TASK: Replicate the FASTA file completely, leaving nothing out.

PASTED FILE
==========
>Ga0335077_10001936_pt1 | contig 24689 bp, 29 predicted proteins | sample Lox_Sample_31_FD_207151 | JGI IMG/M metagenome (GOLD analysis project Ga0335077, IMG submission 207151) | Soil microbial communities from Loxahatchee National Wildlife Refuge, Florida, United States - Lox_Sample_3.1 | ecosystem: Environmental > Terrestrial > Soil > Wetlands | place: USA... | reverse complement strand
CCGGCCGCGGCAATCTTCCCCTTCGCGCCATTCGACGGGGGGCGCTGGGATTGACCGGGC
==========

>Ga0335077_10001936_pt1 | contig 24689 bp, 29 predicted proteins | sample Lox_Sample_31_FD_207151 | JGI IMG/M metagenome (GOLD analysis project Ga0335077, IMG submission 207151) | Soil microbial communities from Loxahatchee National Wildlife Refuge, Florida, United States - Lox_Sample_3.1 | ecosystem: Environmental > Terrestrial > Soil > Wetlands | place: USA... | reverse complement strand
CCGGCCGCGGCAATCTTCCCCTTCGCGCCATTCGACGGGGGGCGCTGGGATTGACCGGGC